Jan. 26: Pete Kerzel of MASNsports.com tweets that the while the Nats aren’t willing to include Robles or Soto, he’s gotten the sense that the Marlins may be willing to accept a package of prospects that doesn’t include either young outfielder as the headliner.
Jan. 25: As the Marlins’ offseason fire sale continues with the trade of Christian Yelich, it seems attention will now turn to catcher J.T. Realmuto. With three years of control remaining, he’s even closer to free agency than was Yelich, so perhaps only a sufficient offer stands in the way of a deal.
At this point, the Nationals are the organization that is “most heavily engaged” in pursuit of Realmuto, according to Craig Mish of MLB Network Radio (via Twitter). But the Fish are maintaining a high asking price, with Jon Heyman of Fan Rag tweeting that they are trying to pry top Nationals prospect Victor Robles loose.
Interest in Realmuto has been brisk ever since he reportedly requested a trade earlier in the winter. MLBTR took a look at Realmuto’s possible trade market recently, noting that the Nationals appear to be a strong match. As I explained in breaking down the Nats’ offseason outlook, the organization could be an ideal fit for Realmuto as they look into possible upgrades over veteran Matt Wieters and youngster Pedro Severino behind the dish.
Realmuto, who’ll turn 27 in March, is entering his first of three arbitration seasons after two-straight quality offensive campaigns. His arb case remains unresolved, but he’ll be cheap regardless. Realmuto, who is perhaps the only established young catcher who’s really available by trade at all, popped 17 home runs and slashed a solid .278/.332/.451 over 579 plate appearances in 2017. He’s an athletic backstop who grades well in throwing and blocking. Though his framing numbers have lagged considerably by measure of StatCorner, the Baseball Prospectus grading system felt he turned a corner and added value with his receiving effort in 2017.
So, can the sides hammer out an agreement? It seems something will have to give first. Jorge Castillo of the Washington Post writes that the club isn’t willing to consider top prospects Robles and Juan Soto — each of whom ranks among the fifty or so best pre-MLB assets in baseball.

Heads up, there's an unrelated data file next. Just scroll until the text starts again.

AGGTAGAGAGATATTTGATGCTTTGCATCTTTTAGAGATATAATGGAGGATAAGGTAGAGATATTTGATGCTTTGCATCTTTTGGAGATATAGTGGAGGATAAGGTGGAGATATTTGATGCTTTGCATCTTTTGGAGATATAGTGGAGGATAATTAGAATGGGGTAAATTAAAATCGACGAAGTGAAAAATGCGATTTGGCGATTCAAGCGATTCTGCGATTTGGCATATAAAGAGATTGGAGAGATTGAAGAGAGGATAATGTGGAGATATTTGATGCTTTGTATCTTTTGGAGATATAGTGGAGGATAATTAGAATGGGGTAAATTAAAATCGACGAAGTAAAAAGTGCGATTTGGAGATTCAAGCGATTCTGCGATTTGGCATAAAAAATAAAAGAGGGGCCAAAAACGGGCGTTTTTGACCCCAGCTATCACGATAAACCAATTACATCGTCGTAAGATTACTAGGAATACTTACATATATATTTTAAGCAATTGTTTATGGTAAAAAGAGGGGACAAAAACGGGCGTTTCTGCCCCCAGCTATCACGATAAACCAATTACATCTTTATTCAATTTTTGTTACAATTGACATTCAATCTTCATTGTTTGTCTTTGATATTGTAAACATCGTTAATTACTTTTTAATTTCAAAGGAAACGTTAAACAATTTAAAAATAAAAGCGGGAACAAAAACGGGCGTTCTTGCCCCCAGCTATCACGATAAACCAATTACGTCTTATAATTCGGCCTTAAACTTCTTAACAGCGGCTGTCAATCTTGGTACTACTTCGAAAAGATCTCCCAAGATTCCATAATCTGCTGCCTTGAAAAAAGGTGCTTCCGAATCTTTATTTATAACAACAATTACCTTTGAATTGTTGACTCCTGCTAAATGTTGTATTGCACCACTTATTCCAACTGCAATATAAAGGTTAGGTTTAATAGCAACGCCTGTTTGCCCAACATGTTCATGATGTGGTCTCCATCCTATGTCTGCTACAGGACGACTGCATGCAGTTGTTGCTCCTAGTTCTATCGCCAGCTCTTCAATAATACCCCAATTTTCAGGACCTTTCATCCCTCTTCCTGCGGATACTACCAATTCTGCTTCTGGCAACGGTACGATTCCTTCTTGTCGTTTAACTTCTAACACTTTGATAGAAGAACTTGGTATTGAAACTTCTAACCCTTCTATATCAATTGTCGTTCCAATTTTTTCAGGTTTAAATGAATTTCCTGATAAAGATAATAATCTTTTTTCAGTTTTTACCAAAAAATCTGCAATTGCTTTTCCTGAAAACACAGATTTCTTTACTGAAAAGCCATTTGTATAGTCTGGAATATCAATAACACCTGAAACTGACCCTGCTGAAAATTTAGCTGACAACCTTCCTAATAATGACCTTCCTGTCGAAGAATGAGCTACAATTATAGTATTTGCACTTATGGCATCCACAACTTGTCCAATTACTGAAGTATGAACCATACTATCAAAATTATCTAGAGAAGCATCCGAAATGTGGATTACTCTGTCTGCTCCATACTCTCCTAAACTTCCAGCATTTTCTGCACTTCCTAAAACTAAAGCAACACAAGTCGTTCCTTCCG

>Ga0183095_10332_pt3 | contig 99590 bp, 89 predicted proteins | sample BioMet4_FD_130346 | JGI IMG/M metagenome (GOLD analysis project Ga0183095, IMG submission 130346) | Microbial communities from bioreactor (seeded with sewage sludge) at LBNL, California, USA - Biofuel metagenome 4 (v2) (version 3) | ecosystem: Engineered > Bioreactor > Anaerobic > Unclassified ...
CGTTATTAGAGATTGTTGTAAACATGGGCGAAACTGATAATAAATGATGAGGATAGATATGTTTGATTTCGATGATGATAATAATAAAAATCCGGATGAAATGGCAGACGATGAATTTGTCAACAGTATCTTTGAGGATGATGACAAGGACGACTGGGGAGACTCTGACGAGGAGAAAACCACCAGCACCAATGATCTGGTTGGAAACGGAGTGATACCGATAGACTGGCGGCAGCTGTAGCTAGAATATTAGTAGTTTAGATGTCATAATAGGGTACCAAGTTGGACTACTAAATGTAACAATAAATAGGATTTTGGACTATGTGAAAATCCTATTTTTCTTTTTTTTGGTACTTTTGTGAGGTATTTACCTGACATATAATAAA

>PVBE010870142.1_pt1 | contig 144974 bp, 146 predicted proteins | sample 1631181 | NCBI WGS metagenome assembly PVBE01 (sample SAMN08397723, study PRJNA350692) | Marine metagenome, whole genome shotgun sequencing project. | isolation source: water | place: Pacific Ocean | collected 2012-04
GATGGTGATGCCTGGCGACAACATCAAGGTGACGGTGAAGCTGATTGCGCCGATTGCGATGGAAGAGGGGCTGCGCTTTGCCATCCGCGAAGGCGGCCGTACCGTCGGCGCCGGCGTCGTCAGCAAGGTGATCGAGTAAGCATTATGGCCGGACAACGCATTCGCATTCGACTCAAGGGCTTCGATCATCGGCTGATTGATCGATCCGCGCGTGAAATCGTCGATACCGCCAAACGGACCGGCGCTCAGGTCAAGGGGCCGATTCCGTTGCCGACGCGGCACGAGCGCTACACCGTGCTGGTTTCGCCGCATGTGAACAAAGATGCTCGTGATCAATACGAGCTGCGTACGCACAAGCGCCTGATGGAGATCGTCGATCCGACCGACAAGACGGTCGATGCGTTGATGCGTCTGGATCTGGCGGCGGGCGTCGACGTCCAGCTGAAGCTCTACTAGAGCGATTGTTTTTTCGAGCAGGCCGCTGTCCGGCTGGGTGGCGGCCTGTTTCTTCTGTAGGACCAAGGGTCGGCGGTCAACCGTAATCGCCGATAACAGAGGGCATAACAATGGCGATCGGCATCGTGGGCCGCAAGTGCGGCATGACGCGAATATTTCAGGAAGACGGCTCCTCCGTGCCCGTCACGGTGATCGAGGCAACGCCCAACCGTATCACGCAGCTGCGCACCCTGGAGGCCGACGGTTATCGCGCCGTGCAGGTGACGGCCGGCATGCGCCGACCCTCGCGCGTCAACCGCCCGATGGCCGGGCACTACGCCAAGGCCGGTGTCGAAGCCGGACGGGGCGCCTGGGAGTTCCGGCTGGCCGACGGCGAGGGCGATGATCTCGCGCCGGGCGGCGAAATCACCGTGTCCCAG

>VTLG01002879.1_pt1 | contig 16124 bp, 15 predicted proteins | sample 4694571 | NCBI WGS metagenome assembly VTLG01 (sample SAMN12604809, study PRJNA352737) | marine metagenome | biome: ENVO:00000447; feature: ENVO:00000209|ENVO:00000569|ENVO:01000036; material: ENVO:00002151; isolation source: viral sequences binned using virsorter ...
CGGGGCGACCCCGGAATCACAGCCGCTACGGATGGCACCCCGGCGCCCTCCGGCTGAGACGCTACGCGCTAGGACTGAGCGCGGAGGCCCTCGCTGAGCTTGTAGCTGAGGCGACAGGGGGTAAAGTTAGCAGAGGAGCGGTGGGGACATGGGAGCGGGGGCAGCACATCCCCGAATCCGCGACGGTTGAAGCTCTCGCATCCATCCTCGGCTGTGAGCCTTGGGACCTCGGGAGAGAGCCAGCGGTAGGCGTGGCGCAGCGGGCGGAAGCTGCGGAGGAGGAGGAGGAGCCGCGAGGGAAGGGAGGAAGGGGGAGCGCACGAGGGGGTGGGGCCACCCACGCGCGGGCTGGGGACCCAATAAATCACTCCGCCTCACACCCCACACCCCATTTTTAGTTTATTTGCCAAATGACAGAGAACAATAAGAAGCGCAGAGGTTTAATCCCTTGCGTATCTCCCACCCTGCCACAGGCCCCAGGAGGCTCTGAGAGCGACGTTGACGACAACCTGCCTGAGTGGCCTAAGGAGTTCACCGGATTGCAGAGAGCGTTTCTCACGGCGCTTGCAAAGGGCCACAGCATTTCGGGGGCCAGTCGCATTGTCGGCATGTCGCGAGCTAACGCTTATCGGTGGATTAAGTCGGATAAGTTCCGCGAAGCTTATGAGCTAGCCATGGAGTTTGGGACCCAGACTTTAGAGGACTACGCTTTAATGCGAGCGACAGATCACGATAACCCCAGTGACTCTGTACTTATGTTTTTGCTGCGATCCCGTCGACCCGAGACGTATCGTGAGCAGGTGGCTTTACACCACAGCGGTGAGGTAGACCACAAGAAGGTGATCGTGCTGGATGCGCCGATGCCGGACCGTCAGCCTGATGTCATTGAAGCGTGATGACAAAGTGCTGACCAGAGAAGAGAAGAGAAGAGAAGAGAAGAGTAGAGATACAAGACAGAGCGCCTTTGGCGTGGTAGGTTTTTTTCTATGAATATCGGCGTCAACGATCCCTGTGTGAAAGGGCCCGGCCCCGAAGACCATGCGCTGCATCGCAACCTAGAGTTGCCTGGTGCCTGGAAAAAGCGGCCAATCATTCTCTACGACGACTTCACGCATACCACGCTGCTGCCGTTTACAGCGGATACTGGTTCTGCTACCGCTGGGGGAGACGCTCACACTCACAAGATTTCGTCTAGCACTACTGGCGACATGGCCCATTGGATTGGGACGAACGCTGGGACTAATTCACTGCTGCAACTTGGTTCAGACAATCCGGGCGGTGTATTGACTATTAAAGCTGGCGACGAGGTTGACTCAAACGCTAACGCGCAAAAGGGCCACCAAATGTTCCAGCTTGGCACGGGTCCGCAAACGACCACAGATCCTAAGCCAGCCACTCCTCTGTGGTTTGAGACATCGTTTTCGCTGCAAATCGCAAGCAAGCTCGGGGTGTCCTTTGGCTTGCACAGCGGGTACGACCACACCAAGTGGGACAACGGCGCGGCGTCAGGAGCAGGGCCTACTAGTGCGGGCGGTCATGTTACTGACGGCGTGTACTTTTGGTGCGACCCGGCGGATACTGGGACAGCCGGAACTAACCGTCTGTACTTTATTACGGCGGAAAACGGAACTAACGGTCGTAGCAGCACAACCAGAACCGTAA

The Nats are obviously weighing some other considerations in their pursuit of Realmuto. With Bryce Harper entering a contract year, the elite outfield prospects are of added importance. Washington is also interested in free agent Alex Avila, Castillo notes, keeping a free-agent option available as well.
Plus, there are competing priorities. As Castillo explains, there’s also the possibility of adding a reliever, with the competitive balance tax operating as a limiting factor. The report suggests the Nationals are “not very high” on closer Greg Holland, who’s the best remaining relief pitcher MLBTR’s ranking of the top 50 free agents.
For Miami, it stands to reason that there’s a minimum price tag beyond which the team just won’t be willing to deal Realmuto. Even if he’s disappointed with staying on board, he’d surely be seen as a valuable asset to help along a young roster and could still be dealt at the trade deadline or next winter.
Then again, the Marlins could take a closer look at the Nationals’ possible trade chips. Righty Erick Fedde and lefty Seth Romero could each represent near-to-the-majors rotation pieces in Miami. And shortstop Carter Kieboom could profile as a future regular at the position for the rebuilding Marlins. Plus, Severino or Raudy Read could turn into young replacement assets behind the dish. Of course, whether and in what combination those players might be available isn’t known.
At the end of the day, one of the two organizations will need to blink, or both will need to find a creative way to compromise, in order to get something done. But it’s not just a staring contest. Other teams, too, are surely still looking into Realmuto and could attempt to slide in with better offers if the Nats continue to be protective of their best young assets.